Only The Brave
Director: Joseph Kosinski
Starring: Josh Brolin, Miles Teller, Jeff Bridges, Jennifer Connelly, James Badge Dale, Taylor Kitsch, Andie MacDowell, Geoff Stults, and Ben Hardy
The story of the Granite Mountain Hotshots is tragic and heroic. It’s a story that displays the consistent, and often underappreciated, bravery that firefighters demonstrate while battling some of the biggest fires in the country. 19 Granite Mountain firefighters gave the ultimate sacrifice on June 30th, 2013 in Yarnell, Arizona, in one of the deadliest wildfires in recent U.S. history.
Turning the story of these men and their specialized work into a film is a daunting task, especially when it comes to creating a biography that engages and honors the memory of these firefighters. Director Joseph Kosinski, who tacked the science fiction films “Tron: Legacy” and “Oblivion”, may not seem like the most likely choice. However, “Only the Brave” operates as a film that aims to pay tribute to the memory of these firefighters first and foremost.
“Only the Brave” takes its time telling the story of the Granite Mountain team, watching them progress towards certification as the nation’s first municipal firefighting team with elite status as “hotshots”, which is the title given to firefighters who specialize in wildfire suppression tactics. Leading the team from Prescott, Arizona is Eric Marsh (Josh Brolin), a tough supervisor who is haunted by dreams of a bear engulfed in flames. Eric and his wife Amanda (Jennifer Connelly) have a strained relationship due to the prolonged hours Eric works. Preparing for their certification opportunity, Marsh hires a new recruit named Brendan McDonough (Miles Teller) who is trying to turn his life around. McDonough earns his place within the team, “the family” as many of the firefighters describe it.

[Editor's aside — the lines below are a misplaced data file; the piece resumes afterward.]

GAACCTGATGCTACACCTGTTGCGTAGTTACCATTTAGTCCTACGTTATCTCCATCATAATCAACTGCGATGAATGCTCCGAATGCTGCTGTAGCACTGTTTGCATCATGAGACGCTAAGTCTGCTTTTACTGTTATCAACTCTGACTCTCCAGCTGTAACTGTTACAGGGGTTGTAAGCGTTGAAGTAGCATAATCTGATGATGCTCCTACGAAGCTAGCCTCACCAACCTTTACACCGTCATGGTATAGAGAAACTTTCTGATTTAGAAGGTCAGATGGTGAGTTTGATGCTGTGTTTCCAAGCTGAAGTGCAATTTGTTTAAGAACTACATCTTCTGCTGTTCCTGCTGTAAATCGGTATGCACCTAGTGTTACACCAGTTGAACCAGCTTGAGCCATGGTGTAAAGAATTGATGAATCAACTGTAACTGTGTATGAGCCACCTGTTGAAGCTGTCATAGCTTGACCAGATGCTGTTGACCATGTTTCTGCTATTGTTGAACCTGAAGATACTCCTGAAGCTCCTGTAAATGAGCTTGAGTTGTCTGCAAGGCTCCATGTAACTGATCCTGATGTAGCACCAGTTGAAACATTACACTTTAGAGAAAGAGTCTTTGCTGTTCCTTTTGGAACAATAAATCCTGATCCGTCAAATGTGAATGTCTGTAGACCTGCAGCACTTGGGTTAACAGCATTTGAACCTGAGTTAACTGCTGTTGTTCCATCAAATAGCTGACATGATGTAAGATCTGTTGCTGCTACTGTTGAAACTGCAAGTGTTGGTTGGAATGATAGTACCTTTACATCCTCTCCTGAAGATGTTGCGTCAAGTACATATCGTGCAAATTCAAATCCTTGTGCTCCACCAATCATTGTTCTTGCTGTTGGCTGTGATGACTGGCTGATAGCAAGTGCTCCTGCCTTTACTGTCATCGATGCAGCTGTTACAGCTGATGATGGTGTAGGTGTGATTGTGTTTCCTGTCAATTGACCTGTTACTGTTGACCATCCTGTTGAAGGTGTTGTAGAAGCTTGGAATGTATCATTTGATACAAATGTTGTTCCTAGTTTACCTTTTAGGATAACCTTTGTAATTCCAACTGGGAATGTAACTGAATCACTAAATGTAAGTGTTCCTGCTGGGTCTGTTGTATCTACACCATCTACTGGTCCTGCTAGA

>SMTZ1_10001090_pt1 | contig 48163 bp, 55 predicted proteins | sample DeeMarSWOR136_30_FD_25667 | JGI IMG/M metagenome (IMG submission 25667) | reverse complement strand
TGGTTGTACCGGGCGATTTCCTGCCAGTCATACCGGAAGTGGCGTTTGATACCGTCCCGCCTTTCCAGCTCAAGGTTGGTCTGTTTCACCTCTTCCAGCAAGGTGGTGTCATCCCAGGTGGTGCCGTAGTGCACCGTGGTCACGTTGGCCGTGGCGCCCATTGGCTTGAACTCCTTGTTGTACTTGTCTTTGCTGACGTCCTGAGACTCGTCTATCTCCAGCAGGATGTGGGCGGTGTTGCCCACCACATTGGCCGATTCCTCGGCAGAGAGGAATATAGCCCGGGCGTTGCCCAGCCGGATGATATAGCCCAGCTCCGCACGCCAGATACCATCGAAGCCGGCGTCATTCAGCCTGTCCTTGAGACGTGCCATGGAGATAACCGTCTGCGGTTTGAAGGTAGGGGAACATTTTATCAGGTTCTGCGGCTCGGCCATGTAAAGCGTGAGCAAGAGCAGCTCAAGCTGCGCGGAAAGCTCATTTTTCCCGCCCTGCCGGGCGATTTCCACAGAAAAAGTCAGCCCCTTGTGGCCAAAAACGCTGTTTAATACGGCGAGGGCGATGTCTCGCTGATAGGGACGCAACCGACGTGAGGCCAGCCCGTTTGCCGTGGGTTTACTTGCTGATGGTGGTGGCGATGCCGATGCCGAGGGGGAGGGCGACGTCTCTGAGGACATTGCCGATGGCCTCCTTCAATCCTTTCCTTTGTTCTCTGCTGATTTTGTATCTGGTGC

“Only the Brave” operates differently than other films like it. Take for instance a film like “Blackhawk Down” where much of the story is told through an action vehicle lens, “Only the Brave” rarely utilizes fire as motivational force. Instead the film steadily focuses on the characters and the drama that takes place away from actual firefighting, at home and during the down time. Mr. Kosinski utilizes these moments to provide insight into the lives of the firefighters, we see them with their families and watch them bond as teammates. Whether it’s taking care of an infant with a high fever, arguing with a significant other about life’s problems, or hanging out a barbecue, the film displays the ordinary and everyday lives of these men away from their heroics inside a dangerous fire. While this has a tendency to single out certain characters, it’s important to remember that all these men have a story to tell, it never undervalues the brotherhood these men have with one another.
The cast is a group of recognizable faces. Josh Brolin plays Eric Marsh as a tough but fair leader. James Badge Dale plays Jesse Steed, the second in command to Marsh, with loyalty and an unwillingness to let his team be anything but the best. Miles Teller plays Brendan McDonough with empathy, portraying a young man doing his best to make good on a second chance. Jennifer Connelly plays Amanda Marsh with compassion; she is a woman who must share her husband with a career. Connelly and Brolin have good chemistry even though they are stilted with some unfortunate dialog.
It’s impossible to honor each of the 19 men equally, even within the 133 minute running length of the film. While some of the specific stories and characters are singled out for dramatic storytelling purposes, the emphasis remains on the aspect of honor and bravery. Regardless of whether you are familiar with the story, everyone knows the tragic and devastating outcome; and trust me it’s one of the most heartbreaking scenes you’ll see in the cinema this year. These were real people, with real families, who made a real sacrifice for public safety. “Only the Brave” may not be the most unique title but it’s the perfect phrase to describe the men in this story.
3.75 out of 5.00